Graphic designers produce visual communications, including art and layouts of text for reproduction in print and electronic media such as magazines, newspapers, books and websites, as well as image designs for corporate identity programmes, exhibitions and advertising. Graphic designers may specialise in a number of fields, including brand and identity strategy; digital and web-based design; television, film and computer graphics; set and exhibition design; corporate design; book and magazine design; and advertising and illustration. They may progress to positions such as design directors, art directors or creative directors.
Industrial designers create and produce designs for commercial, medical and industrial products. They also make models and prototypes of these designs for mass production. The products that industrial designers create cover a wide range of manufactured goods, from toys and toasters to furniture and heavy machinery. Some work is carried out on the development of new products. Other work is related to updating and improving the design of existing products.
Interior decorators plan and implement decoration schemes for homes, offices, shops, hotels and venues.
Interior designers design and supervise the construction or redevelopment of building interiors.
Jewellers design and make jewellery and small objects using a wide range of materials, including metals, stones, woods, plastics and fibres. Jewellers may specialise in making particular types of jewellery (such as rings) or in using specialised techniques (such as enamelling, engraving, anodising or casting).
Jockeys ride racehorses at race meetings, in trials and for exercise.
Leather goods makers make and repair leather articles such as handbags, wallets, gloves, belts, harnesses and saddlery (horse riding equipment). Leather goods makers may specialise in saddlery, harnesses and horse blankets, footwear, hats, whips, clothing, upholstery or special leather goods.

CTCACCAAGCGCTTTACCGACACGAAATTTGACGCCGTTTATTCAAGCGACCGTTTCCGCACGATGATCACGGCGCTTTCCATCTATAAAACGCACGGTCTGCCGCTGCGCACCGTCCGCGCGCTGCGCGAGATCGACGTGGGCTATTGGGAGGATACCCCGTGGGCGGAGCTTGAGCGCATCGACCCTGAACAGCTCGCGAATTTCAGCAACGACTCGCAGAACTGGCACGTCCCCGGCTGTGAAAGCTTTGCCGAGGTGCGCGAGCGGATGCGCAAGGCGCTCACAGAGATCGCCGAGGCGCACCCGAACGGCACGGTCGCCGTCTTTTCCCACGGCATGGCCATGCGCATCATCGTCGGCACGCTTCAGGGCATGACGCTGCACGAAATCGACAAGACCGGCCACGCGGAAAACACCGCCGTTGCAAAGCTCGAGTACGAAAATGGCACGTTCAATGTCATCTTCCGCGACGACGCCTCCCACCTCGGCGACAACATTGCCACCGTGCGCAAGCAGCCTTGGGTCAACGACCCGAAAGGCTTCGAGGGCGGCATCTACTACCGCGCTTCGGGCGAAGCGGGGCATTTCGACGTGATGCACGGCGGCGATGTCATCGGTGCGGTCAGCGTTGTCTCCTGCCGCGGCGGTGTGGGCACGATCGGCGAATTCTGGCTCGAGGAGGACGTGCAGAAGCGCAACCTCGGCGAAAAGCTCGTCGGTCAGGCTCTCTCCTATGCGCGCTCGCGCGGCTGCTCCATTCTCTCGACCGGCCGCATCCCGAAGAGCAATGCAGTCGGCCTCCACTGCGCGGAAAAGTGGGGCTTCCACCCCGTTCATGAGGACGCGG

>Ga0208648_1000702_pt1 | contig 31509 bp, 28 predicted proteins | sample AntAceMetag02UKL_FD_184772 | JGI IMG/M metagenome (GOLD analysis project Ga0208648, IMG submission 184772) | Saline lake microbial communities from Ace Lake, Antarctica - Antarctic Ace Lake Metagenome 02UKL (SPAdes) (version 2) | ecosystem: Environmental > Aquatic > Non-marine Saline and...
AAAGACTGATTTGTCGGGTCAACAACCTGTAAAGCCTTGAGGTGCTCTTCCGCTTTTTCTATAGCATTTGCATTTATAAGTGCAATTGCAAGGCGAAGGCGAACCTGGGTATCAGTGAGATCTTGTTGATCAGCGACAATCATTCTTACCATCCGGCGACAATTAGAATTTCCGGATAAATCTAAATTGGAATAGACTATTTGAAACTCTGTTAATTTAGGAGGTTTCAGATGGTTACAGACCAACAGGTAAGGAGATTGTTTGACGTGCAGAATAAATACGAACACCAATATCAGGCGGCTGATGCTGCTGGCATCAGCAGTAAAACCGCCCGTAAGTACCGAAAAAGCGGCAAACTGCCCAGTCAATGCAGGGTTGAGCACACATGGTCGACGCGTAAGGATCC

Make-up artists apply make-up to fashion and photographic models; actors and other performers involved in stage, film and television productions; brides; and other clients for special occasions.
Models wear and display clothes, accessories and other consumer goods, and promote services in ways designed to generate sales. They may demonstrate new products and services at exhibitions or pose in front of the public or cameras. Models may specialise in particular types of modelling, such as editorial (publications), commercial (film, TV and photographs for commercial products) and fashion shows
Model makers construct full-size and scale models of landscape, engineering, architectural, automotive and other industrial designs. They work from scale drawings, plans, photographs and lists of figures or specifications requiring conversion to three-dimensional form. These models help designers to see how a project, such as a building or a car, will look or work before it is completed. Some model makers, such as automotive clay modellers, may specialise in high-quality artistic work, while others may concentrate on technically accurate models.
Museum attendants work in the public spaces of museums, greeting visitors and attending to enquiries, and ensuring the protection of exhibits.
Museum curators look after, manage, organise, display and develop museum collections, and conduct related research. Museum curators usually specialise in a broad discipline, such as anthropology, art, decorative arts, natural history, social history, science or technology. Within that discipline they are generally recognised as authorities on one or more specific subject areas.